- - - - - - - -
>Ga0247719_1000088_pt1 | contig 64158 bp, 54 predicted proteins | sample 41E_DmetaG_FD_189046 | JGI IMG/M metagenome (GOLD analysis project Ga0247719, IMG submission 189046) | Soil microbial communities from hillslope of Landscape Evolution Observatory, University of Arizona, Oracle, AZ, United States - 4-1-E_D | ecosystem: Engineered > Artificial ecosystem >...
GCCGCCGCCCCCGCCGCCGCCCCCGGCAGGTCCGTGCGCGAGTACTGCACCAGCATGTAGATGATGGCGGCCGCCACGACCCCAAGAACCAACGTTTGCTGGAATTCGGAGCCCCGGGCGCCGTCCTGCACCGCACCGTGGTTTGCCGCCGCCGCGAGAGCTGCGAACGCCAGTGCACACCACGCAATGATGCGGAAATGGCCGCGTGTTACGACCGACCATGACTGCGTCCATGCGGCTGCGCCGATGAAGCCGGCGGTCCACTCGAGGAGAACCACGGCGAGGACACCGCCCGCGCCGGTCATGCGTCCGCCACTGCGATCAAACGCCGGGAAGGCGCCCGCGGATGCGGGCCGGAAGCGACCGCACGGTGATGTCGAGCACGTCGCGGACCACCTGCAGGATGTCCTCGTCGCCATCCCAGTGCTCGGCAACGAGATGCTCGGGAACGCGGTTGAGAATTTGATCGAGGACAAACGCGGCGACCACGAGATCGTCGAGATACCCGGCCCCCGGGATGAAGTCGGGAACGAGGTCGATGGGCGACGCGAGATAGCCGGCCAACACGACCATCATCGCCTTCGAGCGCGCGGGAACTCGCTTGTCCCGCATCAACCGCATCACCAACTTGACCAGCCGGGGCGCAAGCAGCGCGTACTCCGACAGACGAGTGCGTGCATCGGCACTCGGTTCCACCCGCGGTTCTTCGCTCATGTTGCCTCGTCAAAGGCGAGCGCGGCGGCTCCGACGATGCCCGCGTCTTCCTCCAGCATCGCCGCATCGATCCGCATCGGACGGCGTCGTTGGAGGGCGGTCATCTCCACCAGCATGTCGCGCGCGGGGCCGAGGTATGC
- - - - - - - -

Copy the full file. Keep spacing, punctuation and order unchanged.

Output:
>Ga0247719_1000088_pt1 | contig 64158 bp, 54 predicted proteins | sample 41E_DmetaG_FD_189046 | JGI IMG/M metagenome (GOLD analysis project Ga0247719, IMG submission 189046) | Soil microbial communities from hillslope of Landscape Evolution Observatory, University of Arizona, Oracle, AZ, United States - 4-1-E_D | ecosystem: Engineered > Artificial ecosystem >...
GCCGCCGCCCCCGCCGCCGCCCCCGGCAGGTCCGTGCGCGAGTACTGCACCAGCATGTAGATGATGGCGGCCGCCACGACCCCAAGAACCAACGTTTGCTGGAATTCGGAGCCCCGGGCGCCGTCCTGCACCGCACCGTGGTTTGCCGCCGCCGCGAGAGCTGCGAACGCCAGTGCACACCACGCAATGATGCGGAAATGGCCGCGTGTTACGACCGACCATGACTGCGTCCATGCGGCTGCGCCGATGAAGCCGGCGGTCCACTCGAGGAGAACCACGGCGAGGACACCGCCCGCGCCGGTCATGCGTCCGCCACTGCGATCAAACGCCGGGAAGGCGCCCGCGGATGCGGGCCGGAAGCGACCGCACGGTGATGTCGAGCACGTCGCGGACCACCTGCAGGATGTCCTCGTCGCCATCCCAGTGCTCGGCAACGAGATGCTCGGGAACGCGGTTGAGAATTTGATCGAGGACAAACGCGGCGACCACGAGATCGTCGAGATACCCGGCCCCCGGGATGAAGTCGGGAACGAGGTCGATGGGCGACGCGAGATAGCCGGCCAACACGACCATCATCGCCTTCGAGCGCGCGGGAACTCGCTTGTCCCGCATCAACCGCATCACCAACTTGACCAGCCGGGGCGCAAGCAGCGCGTACTCCGACAGACGAGTGCGTGCATCGGCACTCGGTTCCACCCGCGGTTCTTCGCTCATGTTGCCTCGTCAAAGGCGAGCGCGGCGGCTCCGACGATGCCCGCGTCTTCCTCCAGCATCGCCGCATCGATCCGCATCGGACGGCGTCGTTGGAGGGCGGTCATCTCCACCAGCATGTCGCGCGCGGGGCCGAGGTATGC